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The association between physical activity, sedentary behavior, sleep, and body mass index z-scores in different settings among toddlers and preschoolers

Resource Type: Reports & Papers
Author(s): Kuzik, Nicholas; Carson, Valerie;
Date Issued: 20 July, 2016
Description: Background: Physical activity, sedentary behavior, and sleep are all movement behaviors that range on a continuum from no or low movement, to high movement. Consistent associations between movement behaviors and adiposity indicators have been observed in school-age children. However, limited information exists in younger children. Since approximately 50 % of Canadian children [less than or equal to] 5 years of age attend non-parental care, movement behaviors within and outside of the child care setting are important to consider. Therefore, this study examined the association between movement behaviors (physical activity, sedentary behavior and sleep) inside and outside of child care, with body mass index (BMI) z-scores, among a sample of toddlers and preschoolers. Methods: Children aged 19-60 months (n = 100) from eight participating child care centers throughout Alberta, Canada participated. Movement behaviors inside child care were accelerometer-derived (light physical activity, moderate to vigorous physical activity (MVPA), sedentary time, and time spent in sedentary bouts lasting 1-4, 5-9, 10-14 and [greater than or equal to]15 min) and questionnaire-derived (daytime sleep). Movement behaviors outside of child care were questionnaire-derived (MVPA, screen and non-screen sedentary behavior, and nighttime sleep). Demographic information (child age, child sex, and parental education) was also questionnaire-derived. Height and weight were measured, and age- and sex-specific BMI z-scores were calculated using World Health Organization growth standards. The association between movement behaviors and BMI z-scores were examined using linear regression models. Results: Hours/day of sedentary bouts lasting 1-4 min ([beta] =-0.8, 95 % CI:-1.5,-0.1) and nighttime sleep ([beta] = 0.2, 95 % CI: 0.1, 0.4) were associated with BMI z-scores. However, after adjusting for demographics variables, sedentary bouts lasting 1-4 min ([beta] =-0.7; 95 % CI:-1.5, 0.0) became borderline non-significant, while nighttime sleep ([beta] = 0.2, 95 % CI: 0.1, 0.4) remained significant. No other movement behaviors inside/outside of child care were associated with BMI z-scores. Conclusions: All children must engage in some sedentary behavior in a day, but promoting the sedentary behavior in short bouts during child care may be important for the primary prevention of overweight and obesity. Future research is needed to understand the mechanisms between sleep and adiposity in this age group and to confirm these findings in large representative samples. (author abstract)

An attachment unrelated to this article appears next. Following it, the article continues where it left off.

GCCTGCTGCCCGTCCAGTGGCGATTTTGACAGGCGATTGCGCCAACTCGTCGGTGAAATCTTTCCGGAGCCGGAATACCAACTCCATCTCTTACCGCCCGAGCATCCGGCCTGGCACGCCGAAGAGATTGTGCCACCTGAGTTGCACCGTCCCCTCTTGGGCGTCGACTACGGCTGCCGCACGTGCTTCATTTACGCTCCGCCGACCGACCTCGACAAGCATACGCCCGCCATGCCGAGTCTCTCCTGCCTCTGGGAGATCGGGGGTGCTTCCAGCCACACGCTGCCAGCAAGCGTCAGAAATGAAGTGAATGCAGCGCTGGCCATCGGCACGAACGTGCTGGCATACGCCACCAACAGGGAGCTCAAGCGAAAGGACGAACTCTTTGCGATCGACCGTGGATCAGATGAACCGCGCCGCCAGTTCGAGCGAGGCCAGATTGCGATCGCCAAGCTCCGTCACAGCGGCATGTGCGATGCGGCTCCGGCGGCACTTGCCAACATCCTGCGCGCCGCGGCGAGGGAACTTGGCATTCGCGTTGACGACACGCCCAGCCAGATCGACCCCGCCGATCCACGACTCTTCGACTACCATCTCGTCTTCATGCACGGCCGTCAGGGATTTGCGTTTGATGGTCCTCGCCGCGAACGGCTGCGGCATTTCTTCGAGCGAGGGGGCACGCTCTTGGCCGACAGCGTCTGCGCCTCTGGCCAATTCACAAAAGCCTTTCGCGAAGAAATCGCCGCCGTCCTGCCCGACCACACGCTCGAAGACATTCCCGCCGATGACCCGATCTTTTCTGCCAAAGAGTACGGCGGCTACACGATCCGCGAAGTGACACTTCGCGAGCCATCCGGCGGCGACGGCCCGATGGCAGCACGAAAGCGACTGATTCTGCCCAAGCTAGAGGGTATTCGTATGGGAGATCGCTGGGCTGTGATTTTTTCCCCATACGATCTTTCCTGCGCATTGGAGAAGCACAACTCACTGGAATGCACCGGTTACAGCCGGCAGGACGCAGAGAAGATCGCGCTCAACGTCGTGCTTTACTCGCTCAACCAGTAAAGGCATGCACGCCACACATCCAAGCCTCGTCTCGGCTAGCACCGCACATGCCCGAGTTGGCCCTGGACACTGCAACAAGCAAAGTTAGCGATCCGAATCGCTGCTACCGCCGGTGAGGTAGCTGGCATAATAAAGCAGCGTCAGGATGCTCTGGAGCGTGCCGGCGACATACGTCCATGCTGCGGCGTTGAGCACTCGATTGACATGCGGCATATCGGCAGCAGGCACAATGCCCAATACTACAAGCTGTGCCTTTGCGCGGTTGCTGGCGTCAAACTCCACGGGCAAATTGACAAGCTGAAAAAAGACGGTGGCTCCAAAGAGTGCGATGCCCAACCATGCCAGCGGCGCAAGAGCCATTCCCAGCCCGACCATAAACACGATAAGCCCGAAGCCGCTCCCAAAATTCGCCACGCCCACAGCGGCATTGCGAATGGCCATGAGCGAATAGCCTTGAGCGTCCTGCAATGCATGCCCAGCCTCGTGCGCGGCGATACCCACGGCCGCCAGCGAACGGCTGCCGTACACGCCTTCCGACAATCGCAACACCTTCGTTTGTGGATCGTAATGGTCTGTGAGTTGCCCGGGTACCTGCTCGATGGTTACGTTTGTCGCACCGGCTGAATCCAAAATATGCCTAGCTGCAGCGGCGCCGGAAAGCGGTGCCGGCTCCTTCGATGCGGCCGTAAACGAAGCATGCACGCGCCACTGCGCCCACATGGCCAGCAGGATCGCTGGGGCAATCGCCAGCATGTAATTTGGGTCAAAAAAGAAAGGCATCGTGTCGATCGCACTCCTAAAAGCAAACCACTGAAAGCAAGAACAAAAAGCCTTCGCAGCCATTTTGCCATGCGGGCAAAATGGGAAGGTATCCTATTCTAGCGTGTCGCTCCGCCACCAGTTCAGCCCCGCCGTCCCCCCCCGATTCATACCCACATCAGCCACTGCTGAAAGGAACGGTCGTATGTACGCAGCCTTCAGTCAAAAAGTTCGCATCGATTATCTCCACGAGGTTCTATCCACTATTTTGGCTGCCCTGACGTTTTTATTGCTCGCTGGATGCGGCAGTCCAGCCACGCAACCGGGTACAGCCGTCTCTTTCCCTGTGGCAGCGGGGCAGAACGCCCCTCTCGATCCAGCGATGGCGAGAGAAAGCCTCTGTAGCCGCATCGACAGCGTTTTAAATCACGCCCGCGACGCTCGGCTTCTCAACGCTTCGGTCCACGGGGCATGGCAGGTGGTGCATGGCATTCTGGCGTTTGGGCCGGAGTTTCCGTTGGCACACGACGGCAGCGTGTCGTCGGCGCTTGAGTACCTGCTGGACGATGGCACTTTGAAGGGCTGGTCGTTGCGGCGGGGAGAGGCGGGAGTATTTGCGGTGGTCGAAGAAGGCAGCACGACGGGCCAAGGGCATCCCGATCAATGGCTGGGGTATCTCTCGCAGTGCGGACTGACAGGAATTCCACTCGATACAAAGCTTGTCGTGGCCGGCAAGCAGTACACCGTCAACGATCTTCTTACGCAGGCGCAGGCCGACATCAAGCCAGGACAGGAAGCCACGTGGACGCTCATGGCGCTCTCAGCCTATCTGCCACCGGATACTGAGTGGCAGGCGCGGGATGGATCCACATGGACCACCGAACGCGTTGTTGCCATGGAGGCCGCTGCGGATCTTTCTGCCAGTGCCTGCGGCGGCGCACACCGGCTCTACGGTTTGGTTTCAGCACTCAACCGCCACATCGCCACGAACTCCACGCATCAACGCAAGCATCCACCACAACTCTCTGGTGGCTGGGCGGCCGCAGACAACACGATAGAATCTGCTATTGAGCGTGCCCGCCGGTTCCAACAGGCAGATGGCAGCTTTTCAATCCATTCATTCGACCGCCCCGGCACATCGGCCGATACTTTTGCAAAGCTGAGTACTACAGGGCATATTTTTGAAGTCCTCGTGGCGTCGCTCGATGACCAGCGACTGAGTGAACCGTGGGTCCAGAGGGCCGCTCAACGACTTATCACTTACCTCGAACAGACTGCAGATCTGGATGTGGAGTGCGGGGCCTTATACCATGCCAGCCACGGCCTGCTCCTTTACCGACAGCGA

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Funder(s): Alberta Centre for Child, Family & Community Research
Journal Title: BMC Pediatrics
Volume Number: 16
Issue Number:
Page Range: 1-8
Note: Article number 100
Topics: Children & Child Development > Child Characteristics

Children & Child Development > Child Development & School Readiness > Physical Development & Growth

International Child Care & Early Education > Single-Country Studies
Country: Canada
ISSN: 1471-2431 Online
Peer Reviewed: yes
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